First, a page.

4 min read | 3 August, 2020 By Nick Hardy
Constant changes, last minute call-ins, being understaffed and unfair rotations: these can all lead to staff members feeling disgruntled and unsatisfied with their working days. But you can change this.
Read on to learn how to identify and deal with common staff scheduling issues.
Shift work can be unsettling at the best of times. For those working in the retail, hospitality or the healthcare industry, this is something to be expected.
But constant staff turnovers and poor employee availability is a serious complaint which, when left unaddressed, can cause disruption and dissatisfaction within your workforce.
To bring the best out of your workforce, create a fair rota based around everyone's needs. This will help improve employee retention and happiness by creating a working balance across your staff.
To save time, you could try a cloud based rota system with easy edit and collaboration features.
Unsteady work, long periods of time between rotations, or the opposite— over-scheduling— are all complaints you need to watch out for.
No one wants to work back-to-back shifts for days on end, then wonder when their next shift will be. Routine is important, as it enables your staff to plan their leisure time around work. By providing shift security you can improve staff morale and create a relaxed and fulfilling team environment.
Arguably, it's best to give your staff a day between shift rotations. Anywhere between 12 hours and 24 hours is a reasonable guide.
Realistically, it depends on how long the rotation is: the longer the shift rotation, the longer the break. This of course may not be possible, particularly in healthcare environments, where those being cared for need to come first. In this case, look at what different types of shift patterns are available, then collaborate with staff to create a rotation which suits both them and the workplace.
The nature of shift work means there will always be busy periods and quiet ones. That’s why it's important to find the right balance of staff for these occasions.
This is where a data-led approach can come in handy. Gather daily visitor numbers by using data gathering software or by looking at transactions gathered from your till. You can then use this information to identify peak visitor hours and ensure you have enough staff on the floor for these periods. The opposite applies for quieter hours where you can then keep things light.
Of course, it is important to be flexible. Keep an eye out for local events that may affect customer numbers during usually quiet hours, or may reduce customers during usually busy hours.
This way you can ensure you always have the correct number of staff on the floor for any given period of time. This can reduce employees feeling overworked and undervalued, while helping to improve efficiency and business performance.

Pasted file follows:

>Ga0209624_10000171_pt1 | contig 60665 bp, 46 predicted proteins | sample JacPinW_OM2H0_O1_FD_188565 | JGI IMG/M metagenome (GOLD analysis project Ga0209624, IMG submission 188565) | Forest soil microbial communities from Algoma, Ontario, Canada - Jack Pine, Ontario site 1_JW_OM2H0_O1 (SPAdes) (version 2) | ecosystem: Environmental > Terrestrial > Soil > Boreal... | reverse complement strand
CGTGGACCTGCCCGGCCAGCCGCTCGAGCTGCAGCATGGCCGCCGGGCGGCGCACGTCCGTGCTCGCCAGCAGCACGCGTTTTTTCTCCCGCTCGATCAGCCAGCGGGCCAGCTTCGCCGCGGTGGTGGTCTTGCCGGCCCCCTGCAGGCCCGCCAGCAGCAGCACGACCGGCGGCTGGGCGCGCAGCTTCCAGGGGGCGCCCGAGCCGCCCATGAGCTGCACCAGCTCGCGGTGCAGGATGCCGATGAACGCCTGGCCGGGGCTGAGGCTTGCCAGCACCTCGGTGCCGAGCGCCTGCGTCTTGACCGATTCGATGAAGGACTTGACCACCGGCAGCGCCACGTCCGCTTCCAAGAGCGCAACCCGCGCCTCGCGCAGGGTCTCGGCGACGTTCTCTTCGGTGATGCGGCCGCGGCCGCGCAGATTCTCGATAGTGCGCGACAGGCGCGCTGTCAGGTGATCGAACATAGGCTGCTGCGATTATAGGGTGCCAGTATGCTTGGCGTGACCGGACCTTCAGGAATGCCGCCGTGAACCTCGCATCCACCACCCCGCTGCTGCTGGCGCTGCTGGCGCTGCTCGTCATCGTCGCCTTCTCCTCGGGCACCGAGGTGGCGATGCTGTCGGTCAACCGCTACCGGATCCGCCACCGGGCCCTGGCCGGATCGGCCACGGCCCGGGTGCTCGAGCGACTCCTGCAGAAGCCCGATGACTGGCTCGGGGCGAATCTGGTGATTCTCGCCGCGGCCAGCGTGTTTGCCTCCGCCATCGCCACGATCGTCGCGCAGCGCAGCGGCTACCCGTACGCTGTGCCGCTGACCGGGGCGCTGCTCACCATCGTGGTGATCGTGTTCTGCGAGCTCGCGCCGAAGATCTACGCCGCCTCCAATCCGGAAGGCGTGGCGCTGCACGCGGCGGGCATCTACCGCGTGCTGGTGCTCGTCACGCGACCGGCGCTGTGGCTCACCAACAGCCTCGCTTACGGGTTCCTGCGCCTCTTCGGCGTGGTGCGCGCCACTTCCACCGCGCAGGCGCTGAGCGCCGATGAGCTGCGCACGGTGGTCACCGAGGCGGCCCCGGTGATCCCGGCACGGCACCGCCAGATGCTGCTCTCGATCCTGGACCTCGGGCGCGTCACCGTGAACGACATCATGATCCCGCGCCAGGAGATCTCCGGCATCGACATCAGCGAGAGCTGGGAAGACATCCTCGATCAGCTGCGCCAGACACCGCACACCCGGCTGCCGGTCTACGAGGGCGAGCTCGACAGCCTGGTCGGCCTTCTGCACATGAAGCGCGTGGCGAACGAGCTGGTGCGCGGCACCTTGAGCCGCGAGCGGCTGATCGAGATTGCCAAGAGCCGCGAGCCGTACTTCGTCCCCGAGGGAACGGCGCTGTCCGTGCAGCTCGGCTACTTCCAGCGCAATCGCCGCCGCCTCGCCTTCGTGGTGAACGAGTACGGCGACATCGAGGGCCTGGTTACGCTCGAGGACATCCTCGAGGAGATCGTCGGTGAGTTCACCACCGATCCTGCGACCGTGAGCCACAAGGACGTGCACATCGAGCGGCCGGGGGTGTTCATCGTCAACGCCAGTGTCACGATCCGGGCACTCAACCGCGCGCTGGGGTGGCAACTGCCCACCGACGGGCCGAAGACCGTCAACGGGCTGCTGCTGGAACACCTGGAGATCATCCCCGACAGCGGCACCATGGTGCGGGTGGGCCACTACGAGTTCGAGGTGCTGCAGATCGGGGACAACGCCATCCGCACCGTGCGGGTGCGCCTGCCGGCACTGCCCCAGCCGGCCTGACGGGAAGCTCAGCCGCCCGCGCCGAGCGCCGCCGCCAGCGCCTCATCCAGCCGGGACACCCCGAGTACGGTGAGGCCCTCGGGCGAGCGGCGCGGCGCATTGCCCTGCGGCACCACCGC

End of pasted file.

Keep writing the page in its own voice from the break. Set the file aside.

Regardless of how dedicated your staff are, they can still fall ill. If so, they should not come into the workplace and risk infecting other members of staff. In a retail, healthcare and hospitality-based industry this can lead to gaps in staffing. Occasional last-minute changes through illness or unavailability can be accepted by your staff, but if this happens routinely it is most likely a sign of disorganisation.
Carefully crafted spreadsheets or handwritten timetables can seem great to start with, but can quickly become out of date and disorganised. This can lead to mistakes. For example, staff members may arrive late or not turn up at all because they have misread the rota, or not received notifications of any changes.
A fair rota should keep everything simple, clear and easy to edit. A staff member should be able to quickly see when their shifts and receive notifications if shifts have changed.
By using a rota scheduling software that enables staff to easily collaborate and arrange to switch shifts with notifications that get sent to all staff members. This can ease the burden of ringing up people at the last minute for cover.
Implementing predictive scheduling means publishing rota schedules by at least two weeks in advance. Partner it with a list of agreed employees who are flexible if staff do fall ill or become unavailable.
Last minute changes are inevitable, but this can make it easier for staff to swap shifts with one another, with plenty of time to make sure everyone is aware of any changes. Doing so will mean less complaints can be had, as everyone will understand their place in the situation.
Occasionally you may have to ask your staff to work overtime due to busy periods, or unexpected absences, for example. However, too much of it can negatively impact your staff.
As a rule, it’s important to try and keep your staff’s overtime to as little as possible. You can do this by monitoring staff hours and setting maximum working hours. Alongside this, you can also discuss overtime pay or extra time off in lieu with staff.
Within reason, this can help alleviate the burden of overtime with the promise of reward, with additional holiday a great way to incentivise employees while also ensuring they get needed rest between shift patterns.
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